In 2004, the FCC established outage reporting rules to address the critical need for rapid, complete, and accurate information on significant communications service disruptions that could affect homeland security, public health or safety, and the economic well-being of the nation.

Under this framework, qualifying communication providers (wireline, cable, satellite, wireless, interconnected VoIP and Signaling System 7 providers) are required to report network outages that last at least 30 minutes and satisfy other specific thresholds in the Commission’s Network Outage Reporting System (NORS).  Data submitted to NORS is presumed confidential.

After determining that an outage is reportable, wireline, cable, satellite, wireless and Signaling System 7 providers must submit a NORS notification within 120 minutes with preliminary information. The service provider must submit an initial outage report within three calendar days, followed by a final report no later than 30 days after discovering the outage.

Interconnected VoIP providers must submit a NORS notification either: 1) within 240 minutes after discovering an outage that potentially affects a 911 facility or 2) within 24 hours of discovering an outage which affects potentially 900,000 user minutes and results in a complete loss of service or potentially affects any special offices and facilities.  They must also file a final report within 30 days of discovering the outage.

Covered 911 service providers, or providers that aggregate 911 traffic from an originating service provider and deliver it to a 911 call center, must notify the designated official at the 911 call center as soon as possible but no later than 30 minutes after discovering an outage that affects a 911 call center.  The covered 911 service provider shall convey all available information as well as a name, telephone number, and email address at which the service provider can be reached for follow-up.  The covered 911 service provider must also communicate additional material information to the affected 911 call center as it becomes available, but no later than two hours after the initial contact.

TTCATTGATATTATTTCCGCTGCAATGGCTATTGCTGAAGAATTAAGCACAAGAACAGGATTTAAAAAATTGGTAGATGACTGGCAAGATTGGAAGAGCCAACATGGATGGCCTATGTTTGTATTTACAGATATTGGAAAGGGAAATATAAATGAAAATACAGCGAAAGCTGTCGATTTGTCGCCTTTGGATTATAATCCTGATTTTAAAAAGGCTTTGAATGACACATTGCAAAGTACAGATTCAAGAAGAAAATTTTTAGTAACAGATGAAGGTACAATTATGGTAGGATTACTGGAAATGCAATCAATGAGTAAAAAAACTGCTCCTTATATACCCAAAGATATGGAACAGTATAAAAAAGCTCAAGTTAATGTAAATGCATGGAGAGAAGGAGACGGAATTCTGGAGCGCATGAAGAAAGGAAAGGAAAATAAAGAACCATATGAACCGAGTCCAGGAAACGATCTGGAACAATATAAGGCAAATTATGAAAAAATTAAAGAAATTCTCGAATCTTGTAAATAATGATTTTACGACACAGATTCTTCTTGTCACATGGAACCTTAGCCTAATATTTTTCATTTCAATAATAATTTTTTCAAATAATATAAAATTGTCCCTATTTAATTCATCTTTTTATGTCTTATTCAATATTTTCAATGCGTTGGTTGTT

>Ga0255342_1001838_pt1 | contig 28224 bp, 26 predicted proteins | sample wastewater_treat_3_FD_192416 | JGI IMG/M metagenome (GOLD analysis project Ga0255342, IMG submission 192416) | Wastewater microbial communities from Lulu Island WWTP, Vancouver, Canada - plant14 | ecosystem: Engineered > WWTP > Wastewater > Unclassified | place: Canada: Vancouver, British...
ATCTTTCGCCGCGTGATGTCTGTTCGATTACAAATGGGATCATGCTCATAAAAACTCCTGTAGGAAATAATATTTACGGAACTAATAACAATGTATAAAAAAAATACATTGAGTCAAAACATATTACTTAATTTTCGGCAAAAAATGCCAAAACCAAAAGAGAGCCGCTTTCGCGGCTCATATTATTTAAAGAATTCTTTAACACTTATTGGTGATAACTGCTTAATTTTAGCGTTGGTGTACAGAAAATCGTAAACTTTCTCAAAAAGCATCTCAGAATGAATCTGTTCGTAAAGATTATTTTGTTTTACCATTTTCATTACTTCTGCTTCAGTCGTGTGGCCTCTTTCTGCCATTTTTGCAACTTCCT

The Public Safety and Homeland Security Bureau’s Cybersecurity and Communications Reliability Division (CCR) routinely analyzes NORS data to assess the magnitude of major outages, identify trends, and promote network reliability best practices that can prevent or mitigate future disruptions.  This analysis also informs the agency’s outage investigations and recommendations for improving network reliability.

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For questions about NORS, contact:
Jerome Stanshine
Phone: 202-418-2417

Juan Chapa
Phone:  202-418-0431

David Ahn
Phone:  202-418-0853


Thursday, November 30, 2023